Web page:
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U.S. Equities Have Trended Higher But the Recent Pullback Could Be a Sign of Things to Come

Investors have largely ignored mounting economic warning signs, pushing U.S. stocks steadily higher over the past two months (albeit with some minor bumps along the way). A perceived softening of trade tensions between the U.S. and China (prior to President Trump’s most recent tariff threat), along with a dovish Federal Reserve, has bolstered investor sentiment. We remain positive but are getting a bit concerned that markets have gone too far, too fast—with investor sentiment reaching extreme optimism levels, according to the Ned Davis Research Crowd Sentiment Poll.  Additionally, the manufacturing sector—which is more sensitive to trade and tends to be a leading indicator of economic activity—has shown signs of weakness; yet, this hasn’t been reflected in investor behavior. Due to the increased likelihood of a decent-sized pullback in the near future in our view, as well as the newly-imposed 10% tariffs on $300 billion in Chinese goods scheduled to go into effect on September 1, we continue to suggest investors remain patient and diversified, with a bias toward large cap stocks and a defensive tilt regarding sector allocations.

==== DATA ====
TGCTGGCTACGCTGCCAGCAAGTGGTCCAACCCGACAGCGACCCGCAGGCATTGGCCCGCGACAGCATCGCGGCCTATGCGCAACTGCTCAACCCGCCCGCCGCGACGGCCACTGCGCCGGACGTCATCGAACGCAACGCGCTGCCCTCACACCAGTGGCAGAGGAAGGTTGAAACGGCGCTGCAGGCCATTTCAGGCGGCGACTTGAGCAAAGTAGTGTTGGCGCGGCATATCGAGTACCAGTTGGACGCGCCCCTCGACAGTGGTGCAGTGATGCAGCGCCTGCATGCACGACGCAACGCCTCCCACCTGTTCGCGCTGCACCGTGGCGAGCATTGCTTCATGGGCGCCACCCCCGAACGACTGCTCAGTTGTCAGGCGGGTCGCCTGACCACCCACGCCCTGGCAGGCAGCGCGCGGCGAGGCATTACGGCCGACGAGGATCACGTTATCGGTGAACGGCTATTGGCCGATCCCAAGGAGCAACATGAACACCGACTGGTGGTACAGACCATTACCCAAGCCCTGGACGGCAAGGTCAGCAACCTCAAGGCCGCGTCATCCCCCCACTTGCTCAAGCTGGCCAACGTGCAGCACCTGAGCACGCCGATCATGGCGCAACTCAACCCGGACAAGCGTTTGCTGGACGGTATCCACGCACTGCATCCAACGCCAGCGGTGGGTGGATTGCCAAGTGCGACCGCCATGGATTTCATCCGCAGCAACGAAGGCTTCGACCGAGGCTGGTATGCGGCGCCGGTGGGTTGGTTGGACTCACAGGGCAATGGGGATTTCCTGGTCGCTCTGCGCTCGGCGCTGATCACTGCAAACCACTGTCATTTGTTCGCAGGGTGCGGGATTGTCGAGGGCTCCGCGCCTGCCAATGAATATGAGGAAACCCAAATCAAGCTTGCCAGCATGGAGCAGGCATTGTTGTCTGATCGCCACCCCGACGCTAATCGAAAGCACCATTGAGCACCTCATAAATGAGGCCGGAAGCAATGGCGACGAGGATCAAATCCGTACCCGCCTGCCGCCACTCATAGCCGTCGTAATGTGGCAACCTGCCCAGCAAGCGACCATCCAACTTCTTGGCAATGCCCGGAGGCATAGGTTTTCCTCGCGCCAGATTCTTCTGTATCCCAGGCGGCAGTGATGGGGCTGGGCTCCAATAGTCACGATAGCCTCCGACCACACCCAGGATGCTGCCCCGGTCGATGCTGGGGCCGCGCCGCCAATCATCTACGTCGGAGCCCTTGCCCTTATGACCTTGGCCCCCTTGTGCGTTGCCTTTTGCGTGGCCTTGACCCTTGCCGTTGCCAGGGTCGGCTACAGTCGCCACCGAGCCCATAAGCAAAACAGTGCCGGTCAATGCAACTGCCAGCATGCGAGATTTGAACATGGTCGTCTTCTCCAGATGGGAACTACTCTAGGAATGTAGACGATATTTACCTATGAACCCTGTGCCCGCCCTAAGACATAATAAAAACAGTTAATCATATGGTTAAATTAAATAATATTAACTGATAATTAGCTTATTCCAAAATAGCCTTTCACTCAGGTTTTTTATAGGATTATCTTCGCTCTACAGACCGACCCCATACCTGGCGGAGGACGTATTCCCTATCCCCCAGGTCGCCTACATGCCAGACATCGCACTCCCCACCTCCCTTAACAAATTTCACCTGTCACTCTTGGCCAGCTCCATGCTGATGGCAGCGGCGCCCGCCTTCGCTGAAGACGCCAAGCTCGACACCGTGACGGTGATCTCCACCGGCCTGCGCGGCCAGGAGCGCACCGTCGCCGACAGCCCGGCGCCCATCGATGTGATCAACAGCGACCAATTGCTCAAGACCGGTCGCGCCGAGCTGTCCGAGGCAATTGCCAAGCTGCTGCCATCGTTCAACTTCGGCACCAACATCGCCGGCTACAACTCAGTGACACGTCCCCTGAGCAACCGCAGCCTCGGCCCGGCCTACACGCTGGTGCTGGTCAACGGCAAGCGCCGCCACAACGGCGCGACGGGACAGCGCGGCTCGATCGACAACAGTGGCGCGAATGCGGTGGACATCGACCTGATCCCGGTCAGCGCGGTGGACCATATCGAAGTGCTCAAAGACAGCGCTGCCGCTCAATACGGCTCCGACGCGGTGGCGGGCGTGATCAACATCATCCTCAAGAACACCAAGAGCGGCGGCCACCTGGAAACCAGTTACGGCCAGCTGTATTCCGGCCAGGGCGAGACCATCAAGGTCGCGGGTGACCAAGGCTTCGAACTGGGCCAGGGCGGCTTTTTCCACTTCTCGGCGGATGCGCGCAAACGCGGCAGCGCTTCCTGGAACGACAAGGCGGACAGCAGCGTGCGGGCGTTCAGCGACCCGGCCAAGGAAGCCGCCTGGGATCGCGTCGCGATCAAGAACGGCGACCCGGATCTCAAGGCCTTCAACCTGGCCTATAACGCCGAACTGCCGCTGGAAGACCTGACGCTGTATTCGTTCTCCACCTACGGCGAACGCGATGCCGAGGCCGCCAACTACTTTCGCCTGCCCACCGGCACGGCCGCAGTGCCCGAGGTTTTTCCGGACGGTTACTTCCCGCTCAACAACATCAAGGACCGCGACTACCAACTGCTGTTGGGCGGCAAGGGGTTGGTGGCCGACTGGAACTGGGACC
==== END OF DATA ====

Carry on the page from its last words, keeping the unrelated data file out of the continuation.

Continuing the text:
Brief slump or signal for the future?

The aforementioned softening in manufacturing may start to negatively impact the services sector and broader economy.  Markit’s Manufacturing Index fell to 50.4 in July, accompanied by the Institute for Supply Management (ISM) Manufacturing Index’s drop to 51.2.

Manufacturing weakening

Unsurprisingly, both surveys indicated that trade was a significant contributor to the weakness in manufacturing activity; and we are concerned it may start to bleed through to other areas of the business world.  Both the CEO and NFIB outlooks have struggled of late. According to Strategas Research Group, planned capital expenditures based on Fed regional surveys have declined sharply, which historically has led to a decline in actual capital spending.

Business confidence weakening

Thus far, the weakness seen in the business world hasn’t bled into consumer sentiment. Businesses have positively contributed to a strong labor market by continuing their solid hiring pace. Jobless claims remain near historic lows;  and July’s labor report showed 164,000 jobs were added in July (although the previous two months were revised lower by 41,000 jobs), while the unemployment rate stayed at a low 3.7% and wage gains remained modest by posting a 3.2% y/y gain. Sustained strength in employment data has elevated consumer confidence, which should in turn help support the economy in the near-term.

The labor market remains healthy